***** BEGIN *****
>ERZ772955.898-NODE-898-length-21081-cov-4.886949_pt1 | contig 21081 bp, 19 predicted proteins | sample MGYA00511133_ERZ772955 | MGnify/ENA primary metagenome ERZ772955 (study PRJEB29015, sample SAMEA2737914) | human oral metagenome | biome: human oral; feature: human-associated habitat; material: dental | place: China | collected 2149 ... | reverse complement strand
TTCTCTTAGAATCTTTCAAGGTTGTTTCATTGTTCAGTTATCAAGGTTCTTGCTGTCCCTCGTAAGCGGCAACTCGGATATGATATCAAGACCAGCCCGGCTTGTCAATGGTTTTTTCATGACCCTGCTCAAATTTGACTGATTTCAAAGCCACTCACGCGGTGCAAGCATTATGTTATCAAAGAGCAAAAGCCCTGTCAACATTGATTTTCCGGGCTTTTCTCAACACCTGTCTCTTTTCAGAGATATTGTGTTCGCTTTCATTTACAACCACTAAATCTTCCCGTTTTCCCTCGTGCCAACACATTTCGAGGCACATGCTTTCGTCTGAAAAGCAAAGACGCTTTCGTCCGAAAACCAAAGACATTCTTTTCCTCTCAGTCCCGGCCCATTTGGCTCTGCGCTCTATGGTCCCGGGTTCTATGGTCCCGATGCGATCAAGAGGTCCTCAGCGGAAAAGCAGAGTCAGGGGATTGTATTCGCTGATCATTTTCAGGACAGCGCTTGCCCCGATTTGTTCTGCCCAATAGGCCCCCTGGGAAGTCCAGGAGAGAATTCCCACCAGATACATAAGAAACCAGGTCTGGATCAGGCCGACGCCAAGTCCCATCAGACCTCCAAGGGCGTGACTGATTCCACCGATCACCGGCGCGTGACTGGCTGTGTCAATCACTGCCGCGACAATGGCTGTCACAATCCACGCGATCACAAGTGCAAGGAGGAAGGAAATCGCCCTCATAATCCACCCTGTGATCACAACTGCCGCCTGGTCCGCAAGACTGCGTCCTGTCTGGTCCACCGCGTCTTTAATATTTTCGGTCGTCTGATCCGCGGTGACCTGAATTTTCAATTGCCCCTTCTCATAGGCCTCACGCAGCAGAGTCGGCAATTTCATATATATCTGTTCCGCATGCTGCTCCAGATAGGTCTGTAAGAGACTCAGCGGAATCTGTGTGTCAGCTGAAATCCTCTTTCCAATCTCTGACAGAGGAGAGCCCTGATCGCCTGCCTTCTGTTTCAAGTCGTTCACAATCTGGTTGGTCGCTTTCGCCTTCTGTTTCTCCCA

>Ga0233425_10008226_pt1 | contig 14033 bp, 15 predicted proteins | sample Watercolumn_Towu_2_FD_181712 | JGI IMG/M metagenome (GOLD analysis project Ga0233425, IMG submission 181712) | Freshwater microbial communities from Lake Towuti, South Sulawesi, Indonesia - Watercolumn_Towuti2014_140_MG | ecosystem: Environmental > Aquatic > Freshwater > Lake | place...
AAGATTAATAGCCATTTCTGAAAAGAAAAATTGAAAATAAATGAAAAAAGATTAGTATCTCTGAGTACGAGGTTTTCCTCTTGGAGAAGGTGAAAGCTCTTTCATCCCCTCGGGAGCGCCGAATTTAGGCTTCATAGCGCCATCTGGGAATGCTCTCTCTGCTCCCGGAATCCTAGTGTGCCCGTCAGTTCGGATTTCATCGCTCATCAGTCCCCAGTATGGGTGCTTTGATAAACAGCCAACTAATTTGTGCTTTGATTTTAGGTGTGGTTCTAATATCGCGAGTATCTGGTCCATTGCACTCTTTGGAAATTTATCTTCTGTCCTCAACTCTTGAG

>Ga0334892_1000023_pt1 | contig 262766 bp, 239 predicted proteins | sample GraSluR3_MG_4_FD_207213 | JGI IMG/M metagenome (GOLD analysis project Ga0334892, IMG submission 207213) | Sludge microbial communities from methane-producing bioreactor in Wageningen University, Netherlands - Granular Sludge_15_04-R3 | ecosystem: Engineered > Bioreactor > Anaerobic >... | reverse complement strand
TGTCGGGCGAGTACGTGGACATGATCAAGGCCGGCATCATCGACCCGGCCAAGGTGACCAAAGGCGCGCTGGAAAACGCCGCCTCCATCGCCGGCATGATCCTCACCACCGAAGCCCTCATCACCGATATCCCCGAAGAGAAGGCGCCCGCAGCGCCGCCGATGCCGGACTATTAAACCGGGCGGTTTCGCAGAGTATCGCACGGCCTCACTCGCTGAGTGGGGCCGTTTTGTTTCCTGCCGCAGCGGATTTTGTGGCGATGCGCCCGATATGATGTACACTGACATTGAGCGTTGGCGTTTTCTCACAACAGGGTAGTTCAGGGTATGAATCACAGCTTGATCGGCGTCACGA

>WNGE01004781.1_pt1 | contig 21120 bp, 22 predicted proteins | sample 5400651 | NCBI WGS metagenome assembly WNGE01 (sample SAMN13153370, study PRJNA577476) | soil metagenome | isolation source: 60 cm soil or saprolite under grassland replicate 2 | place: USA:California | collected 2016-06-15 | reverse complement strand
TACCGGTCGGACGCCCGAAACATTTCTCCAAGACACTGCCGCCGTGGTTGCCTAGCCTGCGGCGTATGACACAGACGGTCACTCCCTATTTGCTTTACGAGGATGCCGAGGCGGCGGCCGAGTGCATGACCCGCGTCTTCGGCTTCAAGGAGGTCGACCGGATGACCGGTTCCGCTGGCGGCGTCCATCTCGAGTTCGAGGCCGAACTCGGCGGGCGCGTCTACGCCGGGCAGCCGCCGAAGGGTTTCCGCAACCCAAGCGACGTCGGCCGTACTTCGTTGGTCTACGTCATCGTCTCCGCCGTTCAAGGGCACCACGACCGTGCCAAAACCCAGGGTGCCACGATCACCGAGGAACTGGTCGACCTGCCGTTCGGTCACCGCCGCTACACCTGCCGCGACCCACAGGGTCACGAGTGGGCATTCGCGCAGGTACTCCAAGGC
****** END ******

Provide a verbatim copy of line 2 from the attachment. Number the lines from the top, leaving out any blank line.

TTCTCTTAGAATCTTTCAAGGTTGTTTCATTGTTCAGTTATCAAGGTTCTTGCTGTCCCTCGTAAGCGGCAACTCGGATATGATATCAAGACCAGCCCGGCTTGTCAATGGTTTTTTCATGACCCTGCTCAAATTTGACTGATTTCAAAGCCACTCACGCGGTGCAAGCATTATGTTATCAAAGAGCAAAAGCCCTGTCAACATTGATTTTCCGGGCTTTTCTCAACACCTGTCTCTTTTCAGAGATATTGTGTTCGCTTTCATTTACAACCACTAAATCTTCCCGTTTTCCCTCGTGCCAACACATTTCGAGGCACATGCTTTCGTCTGAAAAGCAAAGACGCTTTCGTCCGAAAACCAAAGACATTCTTTTCCTCTCAGTCCCGGCCCATTTGGCTCTGCGCTCTATGGTCCCGGGTTCTATGGTCCCGATGCGATCAAGAGGTCCTCAGCGGAAAAGCAGAGTCAGGGGATTGTATTCGCTGATCATTTTCAGGACAGCGCTTGCCCCGATTTGTTCTGCCCAATAGGCCCCCTGGGAAGTCCAGGAGAGAATTCCCACCAGATACATAAGAAACCAGGTCTGGATCAGGCCGACGCCAAGTCCCATCAGACCTCCAAGGGCGTGACTGATTCCACCGATCACCGGCGCGTGACTGGCTGTGTCAATCACTGCCGCGACAATGGCTGTCACAATCCACGCGATCACAAGTGCAAGGAGGAAGGAAATCGCCCTCATAATCCACCCTGTGATCACAACTGCCGCCTGGTCCGCAAGACTGCGTCCTGTCTGGTCCACCGCGTCTTTAATATTTTCGGTCGTCTGATCCGCGGTGACCTGAATTTTCAATTGCCCCTTCTCATAGGCCTCACGCAGCAGAGTCGGCAATTTCATATATATCTGTTCCGCATGCTGCTCCAGATAGGTCTGTAAGAGACTCAGCGGAATCTGTGTGTCAGCTGAAATCCTCTTTCCAATCTCTGACAGAGGAGAGCCCTGATCGCCTGCCTTCTGTTTCAAGTCGTTCACAATCTGGTTGGTCGCTTTCGCCTTCTGTTTCTCCCA